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Voices Online Edition
Vol. XXIII, No. 2
Pentecost 2008

A Mother's Help

by Allie O. Williams

Author’s Note: I’m writing this in a cautious way because I don’t want to seem glib. My relationship with our Blessed Mother has been marvelously enriched since I realized we shared experiences as wives and mothers. Her position in the Catholic Church as God’s most obedient servant was something well examined during my grade school years at Annunciation School in Cincinnati, Ohio. My early years told me that she and I didn’t have too much in common. I wasn’t an obedient child but I admired Mary’s love of God. After I married and had children, the Gospel accounts of Mary made me realize that she was also a wife and mother. Across 2000 years, I felt her anguish when Jesus was lost in the temple, I recognized her desire to help out at the friends’ wedding by asking her Son to “do something”, and I’m terrified to feel her anguish at the foot of the cross when her Son died. The Gospels report that, regarding her Son, Mary kept things “in her heart” to reflect on later. That line resonated with me, because whether you are caring for your family in the Middle East during the year 10 AD or in the USA today, mothers share the same emotions.

Over time, I began to see her as a “girlfriend” who hears, understands and helps me because she has experienced all the feelings of motherhood. She’s not hanging over the back fence to borrow a cup of sugar, but make no mistake, she’s a mother in the Vocational sense of the word. And as any good supportive friend, she’s there for us, encouraging us to seek intercession. So I do seek her counsel in family matters. While raising our children in this challenging culture, I often asked, “What Would Mary Do?” In prayerful consideration, I made many parental decisions based on her guidance.

So let me begin my curious tale of a deeply intimate relationship with the BVM that began on July 8, 1994.

I grew up Catholic, in the ‘50s and ‘60s. A little family practice, cultivated by my Irish grandmother, is “looking for signs”. It wasn’t needed as proof of God’s love but just as reinforcement of our faith.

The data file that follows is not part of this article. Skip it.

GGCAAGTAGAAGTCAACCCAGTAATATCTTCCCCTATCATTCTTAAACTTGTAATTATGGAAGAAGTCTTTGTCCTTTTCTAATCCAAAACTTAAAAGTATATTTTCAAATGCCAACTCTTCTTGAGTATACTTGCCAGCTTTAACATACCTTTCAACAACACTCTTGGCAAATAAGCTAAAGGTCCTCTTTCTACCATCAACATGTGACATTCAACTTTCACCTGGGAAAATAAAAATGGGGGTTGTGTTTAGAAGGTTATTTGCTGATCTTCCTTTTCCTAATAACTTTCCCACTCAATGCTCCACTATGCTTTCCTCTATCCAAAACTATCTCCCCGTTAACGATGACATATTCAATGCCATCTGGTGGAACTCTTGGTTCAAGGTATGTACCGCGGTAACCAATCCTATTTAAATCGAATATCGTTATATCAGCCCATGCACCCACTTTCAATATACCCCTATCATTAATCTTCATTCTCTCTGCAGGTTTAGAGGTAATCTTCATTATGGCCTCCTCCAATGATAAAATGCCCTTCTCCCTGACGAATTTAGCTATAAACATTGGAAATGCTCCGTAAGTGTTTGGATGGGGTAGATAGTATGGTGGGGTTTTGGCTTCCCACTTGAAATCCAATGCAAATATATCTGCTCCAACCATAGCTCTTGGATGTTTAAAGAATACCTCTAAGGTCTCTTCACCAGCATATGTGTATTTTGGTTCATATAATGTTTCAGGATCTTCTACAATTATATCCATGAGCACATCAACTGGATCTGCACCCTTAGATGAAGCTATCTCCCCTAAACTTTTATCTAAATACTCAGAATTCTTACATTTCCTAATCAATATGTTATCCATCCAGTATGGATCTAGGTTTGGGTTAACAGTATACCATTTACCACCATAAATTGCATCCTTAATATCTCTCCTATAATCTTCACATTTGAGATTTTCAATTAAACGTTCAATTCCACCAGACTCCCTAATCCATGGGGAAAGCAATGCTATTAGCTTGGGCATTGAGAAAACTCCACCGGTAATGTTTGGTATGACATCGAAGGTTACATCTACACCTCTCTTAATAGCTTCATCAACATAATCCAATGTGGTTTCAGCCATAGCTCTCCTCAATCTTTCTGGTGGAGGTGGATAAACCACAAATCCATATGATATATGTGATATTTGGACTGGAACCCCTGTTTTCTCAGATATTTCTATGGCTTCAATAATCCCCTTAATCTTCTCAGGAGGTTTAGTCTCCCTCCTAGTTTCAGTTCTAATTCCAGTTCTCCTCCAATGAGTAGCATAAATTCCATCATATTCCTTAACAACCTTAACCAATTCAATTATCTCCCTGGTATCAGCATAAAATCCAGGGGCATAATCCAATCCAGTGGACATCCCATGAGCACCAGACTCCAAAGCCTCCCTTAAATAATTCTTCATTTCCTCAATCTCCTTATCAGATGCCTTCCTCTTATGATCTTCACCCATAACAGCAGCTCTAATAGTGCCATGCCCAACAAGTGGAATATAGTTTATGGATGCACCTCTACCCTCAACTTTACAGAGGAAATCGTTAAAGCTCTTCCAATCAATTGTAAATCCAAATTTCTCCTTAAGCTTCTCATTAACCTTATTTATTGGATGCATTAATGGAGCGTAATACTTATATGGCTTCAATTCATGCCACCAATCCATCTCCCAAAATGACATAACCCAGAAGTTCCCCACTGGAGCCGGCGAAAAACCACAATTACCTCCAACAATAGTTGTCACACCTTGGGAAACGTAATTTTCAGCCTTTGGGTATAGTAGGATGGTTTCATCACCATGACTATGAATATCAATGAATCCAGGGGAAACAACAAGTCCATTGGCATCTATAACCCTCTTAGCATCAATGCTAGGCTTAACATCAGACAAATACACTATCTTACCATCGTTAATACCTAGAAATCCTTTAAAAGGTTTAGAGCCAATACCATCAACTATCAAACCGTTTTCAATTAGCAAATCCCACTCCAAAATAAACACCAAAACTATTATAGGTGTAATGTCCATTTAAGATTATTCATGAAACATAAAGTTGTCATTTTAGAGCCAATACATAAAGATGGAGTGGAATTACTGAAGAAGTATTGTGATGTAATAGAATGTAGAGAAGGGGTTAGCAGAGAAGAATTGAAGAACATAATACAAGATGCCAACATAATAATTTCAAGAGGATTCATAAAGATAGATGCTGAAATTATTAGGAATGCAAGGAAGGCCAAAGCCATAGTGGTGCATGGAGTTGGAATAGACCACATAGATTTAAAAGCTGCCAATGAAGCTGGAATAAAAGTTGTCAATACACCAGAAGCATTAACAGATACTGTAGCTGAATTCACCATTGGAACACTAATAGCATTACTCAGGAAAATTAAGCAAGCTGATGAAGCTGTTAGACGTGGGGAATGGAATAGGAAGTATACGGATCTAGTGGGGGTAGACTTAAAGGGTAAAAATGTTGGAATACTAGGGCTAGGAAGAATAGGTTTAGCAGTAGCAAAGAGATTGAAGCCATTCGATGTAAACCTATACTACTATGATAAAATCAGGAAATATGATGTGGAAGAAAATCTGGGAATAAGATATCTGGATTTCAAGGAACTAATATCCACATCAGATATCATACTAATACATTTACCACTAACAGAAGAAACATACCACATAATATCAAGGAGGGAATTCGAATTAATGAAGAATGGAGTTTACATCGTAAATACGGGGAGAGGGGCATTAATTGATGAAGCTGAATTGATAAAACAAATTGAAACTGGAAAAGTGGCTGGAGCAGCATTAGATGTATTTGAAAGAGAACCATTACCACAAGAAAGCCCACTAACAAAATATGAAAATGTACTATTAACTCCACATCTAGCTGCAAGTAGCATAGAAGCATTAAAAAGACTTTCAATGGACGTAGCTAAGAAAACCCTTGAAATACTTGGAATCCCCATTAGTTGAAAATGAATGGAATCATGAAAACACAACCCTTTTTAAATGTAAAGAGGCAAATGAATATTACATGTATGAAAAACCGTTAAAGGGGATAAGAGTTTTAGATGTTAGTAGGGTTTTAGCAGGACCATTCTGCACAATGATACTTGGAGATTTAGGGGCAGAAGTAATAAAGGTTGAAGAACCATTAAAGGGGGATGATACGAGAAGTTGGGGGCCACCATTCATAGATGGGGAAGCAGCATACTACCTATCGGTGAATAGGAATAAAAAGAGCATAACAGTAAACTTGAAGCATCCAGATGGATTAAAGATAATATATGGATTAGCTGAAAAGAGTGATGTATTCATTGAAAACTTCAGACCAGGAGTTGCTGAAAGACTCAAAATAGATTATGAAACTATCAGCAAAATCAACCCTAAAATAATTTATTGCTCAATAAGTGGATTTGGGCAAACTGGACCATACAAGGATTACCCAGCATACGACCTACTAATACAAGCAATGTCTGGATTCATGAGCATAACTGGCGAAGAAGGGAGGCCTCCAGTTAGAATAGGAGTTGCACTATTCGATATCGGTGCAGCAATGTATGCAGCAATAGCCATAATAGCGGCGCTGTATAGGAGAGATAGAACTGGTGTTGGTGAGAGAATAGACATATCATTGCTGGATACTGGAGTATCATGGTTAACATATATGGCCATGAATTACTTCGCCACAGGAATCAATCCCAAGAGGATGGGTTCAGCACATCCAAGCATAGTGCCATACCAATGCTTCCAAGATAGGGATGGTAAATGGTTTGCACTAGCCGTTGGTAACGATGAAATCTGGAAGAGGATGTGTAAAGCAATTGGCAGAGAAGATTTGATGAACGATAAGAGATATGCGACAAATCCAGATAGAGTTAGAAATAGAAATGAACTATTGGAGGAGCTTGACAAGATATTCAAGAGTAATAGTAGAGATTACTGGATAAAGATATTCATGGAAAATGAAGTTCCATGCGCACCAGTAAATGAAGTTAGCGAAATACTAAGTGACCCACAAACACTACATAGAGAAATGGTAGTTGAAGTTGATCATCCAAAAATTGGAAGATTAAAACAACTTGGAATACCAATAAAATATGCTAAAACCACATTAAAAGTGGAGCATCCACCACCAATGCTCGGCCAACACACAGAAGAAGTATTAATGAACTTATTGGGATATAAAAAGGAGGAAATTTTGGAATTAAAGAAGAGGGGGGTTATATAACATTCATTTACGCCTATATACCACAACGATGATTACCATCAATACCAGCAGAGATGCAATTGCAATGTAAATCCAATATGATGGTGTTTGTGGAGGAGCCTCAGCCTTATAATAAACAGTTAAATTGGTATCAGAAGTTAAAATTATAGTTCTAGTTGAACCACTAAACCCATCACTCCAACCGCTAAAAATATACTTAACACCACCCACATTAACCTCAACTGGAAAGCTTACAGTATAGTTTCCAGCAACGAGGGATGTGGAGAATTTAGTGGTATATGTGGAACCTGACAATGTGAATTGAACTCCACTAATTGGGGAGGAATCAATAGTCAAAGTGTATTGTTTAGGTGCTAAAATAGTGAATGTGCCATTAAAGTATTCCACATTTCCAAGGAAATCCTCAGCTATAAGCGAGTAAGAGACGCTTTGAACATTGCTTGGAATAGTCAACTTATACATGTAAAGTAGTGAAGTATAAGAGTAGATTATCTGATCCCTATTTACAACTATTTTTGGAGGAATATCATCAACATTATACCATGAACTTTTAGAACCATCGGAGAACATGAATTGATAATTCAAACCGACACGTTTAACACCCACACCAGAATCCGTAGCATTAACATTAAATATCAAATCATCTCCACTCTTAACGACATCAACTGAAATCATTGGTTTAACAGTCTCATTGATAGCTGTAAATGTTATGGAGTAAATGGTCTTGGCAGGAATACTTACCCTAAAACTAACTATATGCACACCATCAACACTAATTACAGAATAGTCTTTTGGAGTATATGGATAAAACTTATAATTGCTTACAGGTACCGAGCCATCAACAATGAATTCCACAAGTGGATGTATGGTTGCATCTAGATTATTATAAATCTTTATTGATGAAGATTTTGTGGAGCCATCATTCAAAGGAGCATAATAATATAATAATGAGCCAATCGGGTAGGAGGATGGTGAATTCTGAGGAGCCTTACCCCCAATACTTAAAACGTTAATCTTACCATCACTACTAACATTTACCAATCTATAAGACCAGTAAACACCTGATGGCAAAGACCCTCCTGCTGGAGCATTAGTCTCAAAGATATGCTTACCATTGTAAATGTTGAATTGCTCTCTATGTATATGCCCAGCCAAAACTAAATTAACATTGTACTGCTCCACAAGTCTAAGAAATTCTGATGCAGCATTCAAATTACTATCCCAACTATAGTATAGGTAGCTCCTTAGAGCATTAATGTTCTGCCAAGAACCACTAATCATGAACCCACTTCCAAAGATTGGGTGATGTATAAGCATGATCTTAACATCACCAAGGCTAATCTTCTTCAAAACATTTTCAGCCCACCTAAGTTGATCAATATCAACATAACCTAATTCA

When our children were 10 and 8, we were moving to a small rural town from our long-time home, due to a job change for my husband. We loved our lives in that place, and it was an effort for me to leave. The day before the movers came, I was packing up the last of the kitchen stuff, looking out the window and watching the kids and their friends playing one last time in our big back yard. The children had worked hard putting together a time capsule, which contained Legos and Barbie shoes and a note to the future discoverer describing the many happy hours that they had spent out there.

I was feeling pretty emotional about the whole thing and started to panic, worrying that we weren’t going to be good enough parents to help the kids through this transition. I have never felt more inadequate as a mom. Could I do it? “Mother of God, help me do this!” Our lives had been so blessed. We hadn’t faced any real challenges.

“Mother Mary, please help me”, I prayed as I packed and looked at the kids and their friends all huddled up and digging furiously to bury their time capsule at the distant edge of the yard, up against a fence we had installed years before. Suddenly, they stopped their work. I could see them exchanging some excited conversation. The five of them congealed into a single unit of twenty legs and arms flailing furiously as they ran together and burst into the house.

“Look what we found!” exclaimed our son, Rob. As the oldest and tallest he was the default spokesman, thrusting a muddy mitt in my face, his fist clutching a clay-encrusted hunk of plastic. “It’s Mary and I found it”, cried our littlest neighbor, Maggie, firmly asserting her role. “But it was in our yard”, hollered our daughter, Elizabeth.